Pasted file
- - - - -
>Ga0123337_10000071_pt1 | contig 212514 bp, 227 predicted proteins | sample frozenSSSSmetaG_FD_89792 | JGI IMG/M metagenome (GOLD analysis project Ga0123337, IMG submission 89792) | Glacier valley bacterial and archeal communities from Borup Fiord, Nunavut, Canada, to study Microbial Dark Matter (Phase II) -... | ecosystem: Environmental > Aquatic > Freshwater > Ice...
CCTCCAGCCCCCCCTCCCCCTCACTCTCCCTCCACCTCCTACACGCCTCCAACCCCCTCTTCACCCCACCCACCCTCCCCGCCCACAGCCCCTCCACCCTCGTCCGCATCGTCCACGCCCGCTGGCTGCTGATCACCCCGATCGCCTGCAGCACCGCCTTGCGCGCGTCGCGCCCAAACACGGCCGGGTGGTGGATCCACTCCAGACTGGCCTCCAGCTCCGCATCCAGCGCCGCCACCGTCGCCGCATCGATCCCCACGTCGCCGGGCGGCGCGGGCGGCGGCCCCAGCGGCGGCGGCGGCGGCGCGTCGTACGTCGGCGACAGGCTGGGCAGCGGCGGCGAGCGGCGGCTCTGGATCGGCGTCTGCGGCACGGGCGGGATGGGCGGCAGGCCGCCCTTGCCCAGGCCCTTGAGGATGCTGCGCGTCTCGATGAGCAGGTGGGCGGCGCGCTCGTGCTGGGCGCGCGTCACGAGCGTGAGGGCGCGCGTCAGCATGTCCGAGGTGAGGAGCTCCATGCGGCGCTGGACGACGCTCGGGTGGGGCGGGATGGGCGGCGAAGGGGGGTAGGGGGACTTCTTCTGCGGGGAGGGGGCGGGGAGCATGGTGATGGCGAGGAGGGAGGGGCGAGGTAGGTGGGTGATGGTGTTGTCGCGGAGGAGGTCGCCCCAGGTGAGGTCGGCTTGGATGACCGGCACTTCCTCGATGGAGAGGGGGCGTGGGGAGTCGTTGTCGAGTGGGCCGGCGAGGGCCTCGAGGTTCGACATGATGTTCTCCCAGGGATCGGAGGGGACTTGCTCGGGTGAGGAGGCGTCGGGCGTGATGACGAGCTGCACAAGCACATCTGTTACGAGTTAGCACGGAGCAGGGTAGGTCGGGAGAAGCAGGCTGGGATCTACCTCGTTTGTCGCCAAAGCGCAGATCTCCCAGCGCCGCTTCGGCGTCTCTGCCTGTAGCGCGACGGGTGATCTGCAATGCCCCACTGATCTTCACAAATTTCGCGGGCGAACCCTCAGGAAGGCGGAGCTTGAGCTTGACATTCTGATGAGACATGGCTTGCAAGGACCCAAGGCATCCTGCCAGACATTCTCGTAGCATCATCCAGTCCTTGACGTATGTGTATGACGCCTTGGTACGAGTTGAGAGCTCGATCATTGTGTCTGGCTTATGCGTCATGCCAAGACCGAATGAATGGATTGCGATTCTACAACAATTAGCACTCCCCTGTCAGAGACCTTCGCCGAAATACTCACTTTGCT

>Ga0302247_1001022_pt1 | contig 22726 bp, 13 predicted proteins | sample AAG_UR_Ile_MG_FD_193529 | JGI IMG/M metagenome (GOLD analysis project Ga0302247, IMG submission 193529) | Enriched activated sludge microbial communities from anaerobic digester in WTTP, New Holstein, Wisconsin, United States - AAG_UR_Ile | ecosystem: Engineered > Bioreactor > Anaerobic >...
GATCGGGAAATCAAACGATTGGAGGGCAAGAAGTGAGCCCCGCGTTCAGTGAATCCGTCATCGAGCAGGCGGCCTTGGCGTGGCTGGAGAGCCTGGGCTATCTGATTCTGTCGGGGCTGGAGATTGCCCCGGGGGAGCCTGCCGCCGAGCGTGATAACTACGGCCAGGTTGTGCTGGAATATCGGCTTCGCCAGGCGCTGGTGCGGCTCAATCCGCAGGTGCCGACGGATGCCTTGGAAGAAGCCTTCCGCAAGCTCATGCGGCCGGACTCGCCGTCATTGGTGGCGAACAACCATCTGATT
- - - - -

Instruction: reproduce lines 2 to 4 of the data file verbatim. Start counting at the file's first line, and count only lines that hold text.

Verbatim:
CCTCCAGCCCCCCCTCCCCCTCACTCTCCCTCCACCTCCTACACGCCTCCAACCCCCTCTTCACCCCACCCACCCTCCCCGCCCACAGCCCCTCCACCCTCGTCCGCATCGTCCACGCCCGCTGGCTGCTGATCACCCCGATCGCCTGCAGCACCGCCTTGCGCGCGTCGCGCCCAAACACGGCCGGGTGGTGGATCCACTCCAGACTGGCCTCCAGCTCCGCATCCAGCGCCGCCACCGTCGCCGCATCGATCCCCACGTCGCCGGGCGGCGCGGGCGGCGGCCCCAGCGGCGGCGGCGGCGGCGCGTCGTACGTCGGCGACAGGCTGGGCAGCGGCGGCGAGCGGCGGCTCTGGATCGGCGTCTGCGGCACGGGCGGGATGGGCGGCAGGCCGCCCTTGCCCAGGCCCTTGAGGATGCTGCGCGTCTCGATGAGCAGGTGGGCGGCGCGCTCGTGCTGGGCGCGCGTCACGAGCGTGAGGGCGCGCGTCAGCATGTCCGAGGTGAGGAGCTCCATGCGGCGCTGGACGACGCTCGGGTGGGGCGGGATGGGCGGCGAAGGGGGGTAGGGGGACTTCTTCTGCGGGGAGGGGGCGGGGAGCATGGTGATGGCGAGGAGGGAGGGGCGAGGTAGGTGGGTGATGGTGTTGTCGCGGAGGAGGTCGCCCCAGGTGAGGTCGGCTTGGATGACCGGCACTTCCTCGATGGAGAGGGGGCGTGGGGAGTCGTTGTCGAGTGGGCCGGCGAGGGCCTCGAGGTTCGACATGATGTTCTCCCAGGGATCGGAGGGGACTTGCTCGGGTGAGGAGGCGTCGGGCGTGATGACGAGCTGCACAAGCACATCTGTTACGAGTTAGCACGGAGCAGGGTAGGTCGGGAGAAGCAGGCTGGGATCTACCTCGTTTGTCGCCAAAGCGCAGATCTCCCAGCGCCGCTTCGGCGTCTCTGCCTGTAGCGCGACGGGTGATCTGCAATGCCCCACTGATCTTCACAAATTTCGCGGGCGAACCCTCAGGAAGGCGGAGCTTGAGCTTGACATTCTGATGAGACATGGCTTGCAAGGACCCAAGGCATCCTGCCAGACATTCTCGTAGCATCATCCAGTCCTTGACGTATGTGTATGACGCCTTGGTACGAGTTGAGAGCTCGATCATTGTGTCTGGCTTATGCGTCATGCCAAGACCGAATGAATGGATTGCGATTCTACAACAATTAGCACTCCCCTGTCAGAGACCTTCGCCGAAATACTCACTTTGCT

>Ga0302247_1001022_pt1 | contig 22726 bp, 13 predicted proteins | sample AAG_UR_Ile_MG_FD_193529 | JGI IMG/M metagenome (GOLD analysis project Ga0302247, IMG submission 193529) | Enriched activated sludge microbial communities from anaerobic digester in WTTP, New Holstein, Wisconsin, United States - AAG_UR_Ile | ecosystem: Engineered > Bioreactor > Anaerobic >...
GATCGGGAAATCAAACGATTGGAGGGCAAGAAGTGAGCCCCGCGTTCAGTGAATCCGTCATCGAGCAGGCGGCCTTGGCGTGGCTGGAGAGCCTGGGCTATCTGATTCTGTCGGGGCTGGAGATTGCCCCGGGGGAGCCTGCCGCCGAGCGTGATAACTACGGCCAGGTTGTGCTGGAATATCGGCTTCGCCAGGCGCTGGTGCGGCTCAATCCGCAGGTGCCGACGGATGCCTTGGAAGAAGCCTTCCGCAAGCTCATGCGGCCGGACTCGCCGTCATTGGTGGCGAACAACCATCTGATT